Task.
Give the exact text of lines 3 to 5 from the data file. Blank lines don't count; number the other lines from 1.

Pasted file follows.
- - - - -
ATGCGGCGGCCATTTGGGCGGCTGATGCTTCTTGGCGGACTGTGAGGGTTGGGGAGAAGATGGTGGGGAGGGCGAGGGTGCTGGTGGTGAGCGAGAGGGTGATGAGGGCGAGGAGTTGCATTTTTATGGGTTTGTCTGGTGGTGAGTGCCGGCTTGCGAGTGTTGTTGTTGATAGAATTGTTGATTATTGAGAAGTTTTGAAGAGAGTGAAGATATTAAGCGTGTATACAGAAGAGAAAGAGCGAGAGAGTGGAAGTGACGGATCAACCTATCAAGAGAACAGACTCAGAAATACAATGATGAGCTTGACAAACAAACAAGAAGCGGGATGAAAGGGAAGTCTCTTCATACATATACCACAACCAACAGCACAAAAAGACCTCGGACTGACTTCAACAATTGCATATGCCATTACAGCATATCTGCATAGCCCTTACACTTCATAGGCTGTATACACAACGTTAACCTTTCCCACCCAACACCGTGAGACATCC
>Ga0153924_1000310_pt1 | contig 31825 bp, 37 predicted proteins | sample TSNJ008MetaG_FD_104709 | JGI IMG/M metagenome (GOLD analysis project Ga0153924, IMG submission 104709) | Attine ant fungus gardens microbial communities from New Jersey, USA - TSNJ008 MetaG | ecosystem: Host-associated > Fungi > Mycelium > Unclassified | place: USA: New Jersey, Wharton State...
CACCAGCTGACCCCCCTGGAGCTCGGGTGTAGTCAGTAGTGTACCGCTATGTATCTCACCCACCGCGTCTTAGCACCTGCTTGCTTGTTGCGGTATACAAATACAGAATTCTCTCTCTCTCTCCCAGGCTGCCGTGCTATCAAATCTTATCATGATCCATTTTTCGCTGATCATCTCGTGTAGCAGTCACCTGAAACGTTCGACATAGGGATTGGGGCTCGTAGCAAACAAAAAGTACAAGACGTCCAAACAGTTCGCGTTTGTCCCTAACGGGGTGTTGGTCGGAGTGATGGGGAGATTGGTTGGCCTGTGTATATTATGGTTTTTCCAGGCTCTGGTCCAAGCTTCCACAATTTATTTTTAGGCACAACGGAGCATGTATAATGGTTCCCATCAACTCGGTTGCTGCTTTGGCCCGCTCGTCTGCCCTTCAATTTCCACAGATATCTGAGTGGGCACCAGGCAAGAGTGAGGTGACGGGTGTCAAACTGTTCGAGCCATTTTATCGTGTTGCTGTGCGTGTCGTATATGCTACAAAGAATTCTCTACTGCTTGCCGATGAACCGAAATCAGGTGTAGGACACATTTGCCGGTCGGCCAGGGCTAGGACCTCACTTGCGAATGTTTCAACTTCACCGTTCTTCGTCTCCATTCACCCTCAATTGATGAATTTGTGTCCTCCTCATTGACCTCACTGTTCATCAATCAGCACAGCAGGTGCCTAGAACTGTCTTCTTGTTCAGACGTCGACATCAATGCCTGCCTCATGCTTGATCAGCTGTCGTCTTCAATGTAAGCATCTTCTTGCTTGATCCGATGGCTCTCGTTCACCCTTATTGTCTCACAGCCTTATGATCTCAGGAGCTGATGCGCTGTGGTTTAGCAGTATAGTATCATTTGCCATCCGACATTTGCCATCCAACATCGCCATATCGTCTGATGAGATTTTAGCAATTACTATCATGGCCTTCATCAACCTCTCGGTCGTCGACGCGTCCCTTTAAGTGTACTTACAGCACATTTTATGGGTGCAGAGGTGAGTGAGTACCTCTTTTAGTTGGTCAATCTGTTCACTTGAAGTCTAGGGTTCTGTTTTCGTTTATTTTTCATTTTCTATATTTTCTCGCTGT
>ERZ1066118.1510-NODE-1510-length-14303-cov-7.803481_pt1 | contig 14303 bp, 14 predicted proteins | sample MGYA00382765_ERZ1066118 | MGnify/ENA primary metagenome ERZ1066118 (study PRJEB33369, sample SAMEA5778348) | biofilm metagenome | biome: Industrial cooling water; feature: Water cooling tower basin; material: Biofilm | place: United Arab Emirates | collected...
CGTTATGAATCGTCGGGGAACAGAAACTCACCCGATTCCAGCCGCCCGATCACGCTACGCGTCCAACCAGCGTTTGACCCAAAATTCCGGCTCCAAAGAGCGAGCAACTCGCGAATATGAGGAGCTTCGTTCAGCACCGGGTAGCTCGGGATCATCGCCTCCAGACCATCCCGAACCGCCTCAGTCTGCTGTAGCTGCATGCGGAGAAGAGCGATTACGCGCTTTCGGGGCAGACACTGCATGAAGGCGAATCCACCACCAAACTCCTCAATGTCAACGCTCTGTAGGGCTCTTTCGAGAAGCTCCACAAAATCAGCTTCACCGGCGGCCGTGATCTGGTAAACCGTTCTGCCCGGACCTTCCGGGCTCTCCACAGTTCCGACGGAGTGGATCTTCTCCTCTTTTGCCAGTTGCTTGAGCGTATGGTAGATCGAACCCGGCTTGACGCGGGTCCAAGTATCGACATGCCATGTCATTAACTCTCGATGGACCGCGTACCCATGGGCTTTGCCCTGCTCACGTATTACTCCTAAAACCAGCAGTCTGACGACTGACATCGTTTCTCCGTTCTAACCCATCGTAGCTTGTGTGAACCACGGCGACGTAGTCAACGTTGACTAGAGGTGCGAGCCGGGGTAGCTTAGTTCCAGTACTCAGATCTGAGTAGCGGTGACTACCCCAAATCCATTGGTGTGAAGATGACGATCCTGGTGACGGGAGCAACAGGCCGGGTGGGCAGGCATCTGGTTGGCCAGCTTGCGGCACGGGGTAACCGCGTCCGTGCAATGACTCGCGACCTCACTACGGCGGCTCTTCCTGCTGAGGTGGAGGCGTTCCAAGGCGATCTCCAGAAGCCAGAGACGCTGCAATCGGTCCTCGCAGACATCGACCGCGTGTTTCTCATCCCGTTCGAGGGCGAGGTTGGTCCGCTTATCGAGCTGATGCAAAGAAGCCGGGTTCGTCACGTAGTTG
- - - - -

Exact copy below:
CACCAGCTGACCCCCCTGGAGCTCGGGTGTAGTCAGTAGTGTACCGCTATGTATCTCACCCACCGCGTCTTAGCACCTGCTTGCTTGTTGCGGTATACAAATACAGAATTCTCTCTCTCTCTCCCAGGCTGCCGTGCTATCAAATCTTATCATGATCCATTTTTCGCTGATCATCTCGTGTAGCAGTCACCTGAAACGTTCGACATAGGGATTGGGGCTCGTAGCAAACAAAAAGTACAAGACGTCCAAACAGTTCGCGTTTGTCCCTAACGGGGTGTTGGTCGGAGTGATGGGGAGATTGGTTGGCCTGTGTATATTATGGTTTTTCCAGGCTCTGGTCCAAGCTTCCACAATTTATTTTTAGGCACAACGGAGCATGTATAATGGTTCCCATCAACTCGGTTGCTGCTTTGGCCCGCTCGTCTGCCCTTCAATTTCCACAGATATCTGAGTGGGCACCAGGCAAGAGTGAGGTGACGGGTGTCAAACTGTTCGAGCCATTTTATCGTGTTGCTGTGCGTGTCGTATATGCTACAAAGAATTCTCTACTGCTTGCCGATGAACCGAAATCAGGTGTAGGACACATTTGCCGGTCGGCCAGGGCTAGGACCTCACTTGCGAATGTTTCAACTTCACCGTTCTTCGTCTCCATTCACCCTCAATTGATGAATTTGTGTCCTCCTCATTGACCTCACTGTTCATCAATCAGCACAGCAGGTGCCTAGAACTGTCTTCTTGTTCAGACGTCGACATCAATGCCTGCCTCATGCTTGATCAGCTGTCGTCTTCAATGTAAGCATCTTCTTGCTTGATCCGATGGCTCTCGTTCACCCTTATTGTCTCACAGCCTTATGATCTCAGGAGCTGATGCGCTGTGGTTTAGCAGTATAGTATCATTTGCCATCCGACATTTGCCATCCAACATCGCCATATCGTCTGATGAGATTTTAGCAATTACTATCATGGCCTTCATCAACCTCTCGGTCGTCGACGCGTCCCTTTAAGTGTACTTACAGCACATTTTATGGGTGCAGAGGTGAGTGAGTACCTCTTTTAGTTGGTCAATCTGTTCACTTGAAGTCTAGGGTTCTGTTTTCGTTTATTTTTCATTTTCTATATTTTCTCGCTGT
>ERZ1066118.1510-NODE-1510-length-14303-cov-7.803481_pt1 | contig 14303 bp, 14 predicted proteins | sample MGYA00382765_ERZ1066118 | MGnify/ENA primary metagenome ERZ1066118 (study PRJEB33369, sample SAMEA5778348) | biofilm metagenome | biome: Industrial cooling water; feature: Water cooling tower basin; material: Biofilm | place: United Arab Emirates | collected...
CGTTATGAATCGTCGGGGAACAGAAACTCACCCGATTCCAGCCGCCCGATCACGCTACGCGTCCAACCAGCGTTTGACCCAAAATTCCGGCTCCAAAGAGCGAGCAACTCGCGAATATGAGGAGCTTCGTTCAGCACCGGGTAGCTCGGGATCATCGCCTCCAGACCATCCCGAACCGCCTCAGTCTGCTGTAGCTGCATGCGGAGAAGAGCGATTACGCGCTTTCGGGGCAGACACTGCATGAAGGCGAATCCACCACCAAACTCCTCAATGTCAACGCTCTGTAGGGCTCTTTCGAGAAGCTCCACAAAATCAGCTTCACCGGCGGCCGTGATCTGGTAAACCGTTCTGCCCGGACCTTCCGGGCTCTCCACAGTTCCGACGGAGTGGATCTTCTCCTCTTTTGCCAGTTGCTTGAGCGTATGGTAGATCGAACCCGGCTTGACGCGGGTCCAAGTATCGACATGCCATGTCATTAACTCTCGATGGACCGCGTACCCATGGGCTTTGCCCTGCTCACGTATTACTCCTAAAACCAGCAGTCTGACGACTGACATCGTTTCTCCGTTCTAACCCATCGTAGCTTGTGTGAACCACGGCGACGTAGTCAACGTTGACTAGAGGTGCGAGCCGGGGTAGCTTAGTTCCAGTACTCAGATCTGAGTAGCGGTGACTACCCCAAATCCATTGGTGTGAAGATGACGATCCTGGTGACGGGAGCAACAGGCCGGGTGGGCAGGCATCTGGTTGGCCAGCTTGCGGCACGGGGTAACCGCGTCCGTGCAATGACTCGCGACCTCACTACGGCGGCTCTTCCTGCTGAGGTGGAGGCGTTCCAAGGCGATCTCCAGAAGCCAGAGACGCTGCAATCGGTCCTCGCAGACATCGACCGCGTGTTTCTCATCCCGTTCGAGGGCGAGGTTGGTCCGCTTATCGAGCTGATGCAAAGAAGCCGGGTTCGTCACGTAGTTG